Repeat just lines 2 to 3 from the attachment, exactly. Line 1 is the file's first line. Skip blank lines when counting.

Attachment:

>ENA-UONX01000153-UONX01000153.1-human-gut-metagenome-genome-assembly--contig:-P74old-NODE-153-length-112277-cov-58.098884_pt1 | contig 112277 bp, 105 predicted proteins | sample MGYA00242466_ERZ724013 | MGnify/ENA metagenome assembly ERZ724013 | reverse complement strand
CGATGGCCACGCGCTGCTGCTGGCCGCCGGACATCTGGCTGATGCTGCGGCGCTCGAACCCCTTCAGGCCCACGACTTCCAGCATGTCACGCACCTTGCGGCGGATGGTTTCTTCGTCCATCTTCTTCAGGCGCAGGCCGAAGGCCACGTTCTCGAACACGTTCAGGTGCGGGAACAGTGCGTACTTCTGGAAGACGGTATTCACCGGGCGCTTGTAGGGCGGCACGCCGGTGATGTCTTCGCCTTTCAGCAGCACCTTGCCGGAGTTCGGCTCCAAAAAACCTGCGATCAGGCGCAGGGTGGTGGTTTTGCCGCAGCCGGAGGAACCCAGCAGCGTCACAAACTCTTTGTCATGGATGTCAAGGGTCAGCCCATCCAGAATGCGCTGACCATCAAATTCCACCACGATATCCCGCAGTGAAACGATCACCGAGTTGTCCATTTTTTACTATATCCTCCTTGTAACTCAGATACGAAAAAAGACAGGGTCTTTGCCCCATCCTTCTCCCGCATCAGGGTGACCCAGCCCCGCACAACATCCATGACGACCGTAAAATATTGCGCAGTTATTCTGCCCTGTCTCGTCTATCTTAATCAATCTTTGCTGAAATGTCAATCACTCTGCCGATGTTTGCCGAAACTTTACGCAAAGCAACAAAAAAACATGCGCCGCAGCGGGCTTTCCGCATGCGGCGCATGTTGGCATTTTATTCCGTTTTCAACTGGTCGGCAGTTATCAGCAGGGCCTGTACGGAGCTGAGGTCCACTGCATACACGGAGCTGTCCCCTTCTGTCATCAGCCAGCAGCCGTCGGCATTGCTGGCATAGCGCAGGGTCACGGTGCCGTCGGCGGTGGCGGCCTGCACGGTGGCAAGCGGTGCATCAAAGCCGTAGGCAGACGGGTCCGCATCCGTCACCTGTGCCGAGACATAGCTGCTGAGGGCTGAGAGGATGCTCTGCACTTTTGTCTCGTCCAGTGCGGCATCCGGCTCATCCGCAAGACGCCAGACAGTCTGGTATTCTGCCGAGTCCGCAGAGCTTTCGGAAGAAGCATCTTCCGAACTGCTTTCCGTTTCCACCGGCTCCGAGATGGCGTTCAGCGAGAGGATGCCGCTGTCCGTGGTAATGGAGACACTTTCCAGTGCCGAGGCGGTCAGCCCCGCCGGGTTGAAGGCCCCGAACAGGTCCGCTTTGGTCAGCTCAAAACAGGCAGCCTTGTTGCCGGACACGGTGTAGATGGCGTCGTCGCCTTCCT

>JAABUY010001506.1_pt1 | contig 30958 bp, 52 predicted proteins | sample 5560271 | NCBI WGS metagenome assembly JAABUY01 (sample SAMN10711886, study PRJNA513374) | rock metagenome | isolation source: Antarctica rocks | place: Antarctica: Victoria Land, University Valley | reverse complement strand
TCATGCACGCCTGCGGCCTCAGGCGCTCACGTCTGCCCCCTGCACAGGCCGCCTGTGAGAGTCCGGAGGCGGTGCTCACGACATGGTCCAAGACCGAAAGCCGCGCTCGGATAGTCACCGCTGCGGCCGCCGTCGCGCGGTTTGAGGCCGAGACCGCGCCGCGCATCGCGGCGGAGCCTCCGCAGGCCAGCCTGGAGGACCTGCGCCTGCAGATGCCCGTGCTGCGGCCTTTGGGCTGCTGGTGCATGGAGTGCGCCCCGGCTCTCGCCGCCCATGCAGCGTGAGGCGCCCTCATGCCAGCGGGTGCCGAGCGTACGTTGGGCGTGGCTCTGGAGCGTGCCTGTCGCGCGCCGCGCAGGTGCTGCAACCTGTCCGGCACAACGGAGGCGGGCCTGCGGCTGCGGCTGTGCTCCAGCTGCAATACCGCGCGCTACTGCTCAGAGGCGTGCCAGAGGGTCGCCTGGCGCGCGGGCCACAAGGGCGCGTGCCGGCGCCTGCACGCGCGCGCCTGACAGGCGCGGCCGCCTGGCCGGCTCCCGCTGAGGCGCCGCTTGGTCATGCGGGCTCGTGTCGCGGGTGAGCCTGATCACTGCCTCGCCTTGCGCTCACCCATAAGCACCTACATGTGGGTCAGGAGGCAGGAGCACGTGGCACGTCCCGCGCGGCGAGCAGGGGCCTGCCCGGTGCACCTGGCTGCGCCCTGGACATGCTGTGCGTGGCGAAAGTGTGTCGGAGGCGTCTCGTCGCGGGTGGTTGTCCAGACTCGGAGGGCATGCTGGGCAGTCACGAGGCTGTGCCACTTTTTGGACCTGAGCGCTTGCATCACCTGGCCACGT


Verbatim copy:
CGATGGCCACGCGCTGCTGCTGGCCGCCGGACATCTGGCTGATGCTGCGGCGCTCGAACCCCTTCAGGCCCACGACTTCCAGCATGTCACGCACCTTGCGGCGGATGGTTTCTTCGTCCATCTTCTTCAGGCGCAGGCCGAAGGCCACGTTCTCGAACACGTTCAGGTGCGGGAACAGTGCGTACTTCTGGAAGACGGTATTCACCGGGCGCTTGTAGGGCGGCACGCCGGTGATGTCTTCGCCTTTCAGCAGCACCTTGCCGGAGTTCGGCTCCAAAAAACCTGCGATCAGGCGCAGGGTGGTGGTTTTGCCGCAGCCGGAGGAACCCAGCAGCGTCACAAACTCTTTGTCATGGATGTCAAGGGTCAGCCCATCCAGAATGCGCTGACCATCAAATTCCACCACGATATCCCGCAGTGAAACGATCACCGAGTTGTCCATTTTTTACTATATCCTCCTTGTAACTCAGATACGAAAAAAGACAGGGTCTTTGCCCCATCCTTCTCCCGCATCAGGGTGACCCAGCCCCGCACAACATCCATGACGACCGTAAAATATTGCGCAGTTATTCTGCCCTGTCTCGTCTATCTTAATCAATCTTTGCTGAAATGTCAATCACTCTGCCGATGTTTGCCGAAACTTTACGCAAAGCAACAAAAAAACATGCGCCGCAGCGGGCTTTCCGCATGCGGCGCATGTTGGCATTTTATTCCGTTTTCAACTGGTCGGCAGTTATCAGCAGGGCCTGTACGGAGCTGAGGTCCACTGCATACACGGAGCTGTCCCCTTCTGTCATCAGCCAGCAGCCGTCGGCATTGCTGGCATAGCGCAGGGTCACGGTGCCGTCGGCGGTGGCGGCCTGCACGGTGGCAAGCGGTGCATCAAAGCCGTAGGCAGACGGGTCCGCATCCGTCACCTGTGCCGAGACATAGCTGCTGAGGGCTGAGAGGATGCTCTGCACTTTTGTCTCGTCCAGTGCGGCATCCGGCTCATCCGCAAGACGCCAGACAGTCTGGTATTCTGCCGAGTCCGCAGAGCTTTCGGAAGAAGCATCTTCCGAACTGCTTTCCGTTTCCACCGGCTCCGAGATGGCGTTCAGCGAGAGGATGCCGCTGTCCGTGGTAATGGAGACACTTTCCAGTGCCGAGGCGGTCAGCCCCGCCGGGTTGAAGGCCCCGAACAGGTCCGCTTTGGTCAGCTCAAAACAGGCAGCCTTGTTGCCGGACACGGTGTAGATGGCGTCGTCGCCTTCCT

>JAABUY010001506.1_pt1 | contig 30958 bp, 52 predicted proteins | sample 5560271 | NCBI WGS metagenome assembly JAABUY01 (sample SAMN10711886, study PRJNA513374) | rock metagenome | isolation source: Antarctica rocks | place: Antarctica: Victoria Land, University Valley | reverse complement strand